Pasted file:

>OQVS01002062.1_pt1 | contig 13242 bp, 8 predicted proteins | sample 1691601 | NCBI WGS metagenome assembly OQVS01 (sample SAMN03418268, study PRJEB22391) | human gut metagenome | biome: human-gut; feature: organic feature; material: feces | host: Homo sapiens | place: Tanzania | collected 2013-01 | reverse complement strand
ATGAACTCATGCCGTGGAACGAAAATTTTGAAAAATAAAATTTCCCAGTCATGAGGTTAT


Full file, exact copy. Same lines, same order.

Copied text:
>OQVS01002062.1_pt1 | contig 13242 bp, 8 predicted proteins | sample 1691601 | NCBI WGS metagenome assembly OQVS01 (sample SAMN03418268, study PRJEB22391) | human gut metagenome | biome: human-gut; feature: organic feature; material: feces | host: Homo sapiens | place: Tanzania | collected 2013-01 | reverse complement strand
ATGAACTCATGCCGTGGAACGAAAATTTTGAAAAATAAAATTTCCCAGTCATGAGGTTAT